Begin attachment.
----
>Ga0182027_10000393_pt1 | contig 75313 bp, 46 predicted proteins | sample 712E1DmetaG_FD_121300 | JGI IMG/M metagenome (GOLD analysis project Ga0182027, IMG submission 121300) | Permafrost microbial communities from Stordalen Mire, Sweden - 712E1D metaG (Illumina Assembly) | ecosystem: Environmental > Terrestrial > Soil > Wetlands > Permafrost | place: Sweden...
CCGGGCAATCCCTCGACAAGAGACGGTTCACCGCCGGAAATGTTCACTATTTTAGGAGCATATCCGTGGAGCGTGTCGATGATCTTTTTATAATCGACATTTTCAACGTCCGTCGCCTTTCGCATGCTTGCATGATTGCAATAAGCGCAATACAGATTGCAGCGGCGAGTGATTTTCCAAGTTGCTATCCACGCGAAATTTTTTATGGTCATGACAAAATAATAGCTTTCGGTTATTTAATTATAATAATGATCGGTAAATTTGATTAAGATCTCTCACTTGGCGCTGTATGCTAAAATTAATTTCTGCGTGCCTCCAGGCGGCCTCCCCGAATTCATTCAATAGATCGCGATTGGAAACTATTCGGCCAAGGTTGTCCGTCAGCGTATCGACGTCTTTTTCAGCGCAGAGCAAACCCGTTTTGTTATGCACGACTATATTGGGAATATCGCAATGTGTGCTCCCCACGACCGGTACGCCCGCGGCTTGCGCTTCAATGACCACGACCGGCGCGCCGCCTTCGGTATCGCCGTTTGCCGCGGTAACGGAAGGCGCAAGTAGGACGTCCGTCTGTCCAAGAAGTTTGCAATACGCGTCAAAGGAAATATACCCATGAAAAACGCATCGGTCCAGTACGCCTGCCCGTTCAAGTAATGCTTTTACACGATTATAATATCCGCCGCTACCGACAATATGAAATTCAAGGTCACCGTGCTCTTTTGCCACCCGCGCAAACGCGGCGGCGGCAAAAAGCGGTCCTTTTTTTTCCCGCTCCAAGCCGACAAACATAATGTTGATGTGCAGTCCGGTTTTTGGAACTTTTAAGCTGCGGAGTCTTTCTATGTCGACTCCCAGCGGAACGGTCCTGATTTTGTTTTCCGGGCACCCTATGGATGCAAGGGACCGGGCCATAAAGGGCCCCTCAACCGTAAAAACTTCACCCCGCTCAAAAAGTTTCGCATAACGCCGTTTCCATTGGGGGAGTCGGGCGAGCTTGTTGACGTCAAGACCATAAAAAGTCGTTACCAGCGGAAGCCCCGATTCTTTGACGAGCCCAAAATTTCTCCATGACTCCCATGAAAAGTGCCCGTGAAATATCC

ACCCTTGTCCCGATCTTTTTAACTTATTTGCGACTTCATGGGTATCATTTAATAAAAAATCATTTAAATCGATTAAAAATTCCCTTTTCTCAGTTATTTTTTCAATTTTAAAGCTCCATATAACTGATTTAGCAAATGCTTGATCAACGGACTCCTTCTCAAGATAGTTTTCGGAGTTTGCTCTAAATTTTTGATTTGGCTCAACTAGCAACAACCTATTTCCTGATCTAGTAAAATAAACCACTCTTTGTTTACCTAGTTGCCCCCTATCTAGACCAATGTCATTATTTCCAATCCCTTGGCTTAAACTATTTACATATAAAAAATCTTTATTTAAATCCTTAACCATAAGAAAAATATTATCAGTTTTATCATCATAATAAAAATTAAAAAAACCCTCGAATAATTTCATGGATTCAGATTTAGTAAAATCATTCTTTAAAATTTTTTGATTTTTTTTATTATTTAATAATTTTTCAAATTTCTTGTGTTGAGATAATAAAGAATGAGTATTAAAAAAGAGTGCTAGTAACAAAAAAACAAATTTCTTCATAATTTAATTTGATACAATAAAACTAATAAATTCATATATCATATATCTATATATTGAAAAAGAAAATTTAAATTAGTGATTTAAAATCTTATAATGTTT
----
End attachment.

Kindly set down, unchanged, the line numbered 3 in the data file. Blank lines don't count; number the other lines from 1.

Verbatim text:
ACCCTTGTCCCGATCTTTTTAACTTATTTGCGACTTCATGGGTATCATTTAATAAAAAATCATTTAAATCGATTAAAAATTCCCTTTTCTCAGTTATTTTTTCAATTTTAAAGCTCCATATAACTGATTTAGCAAATGCTTGATCAACGGACTCCTTCTCAAGATAGTTTTCGGAGTTTGCTCTAAATTTTTGATTTGGCTCAACTAGCAACAACCTATTTCCTGATCTAGTAAAATAAACCACTCTTTGTTTACCTAGTTGCCCCCTATCTAGACCAATGTCATTATTTCCAATCCCTTGGCTTAAACTATTTACATATAAAAAATCTTTATTTAAATCCTTAACCATAAGAAAAATATTATCAGTTTTATCATCATAATAAAAATTAAAAAAACCCTCGAATAATTTCATGGATTCAGATTTAGTAAAATCATTCTTTAAAATTTTTTGATTTTTTTTATTATTTAATAATTTTTCAAATTTCTTGTGTTGAGATAATAAAGAATGAGTATTAAAAAAGAGTGCTAGTAACAAAAAAACAAATTTCTTCATAATTTAATTTGATACAATAAAACTAATAAATTCATATATCATATATCTATATATTGAAAAAGAAAATTTAAATTAGTGATTTAAAATCTTATAATGTTT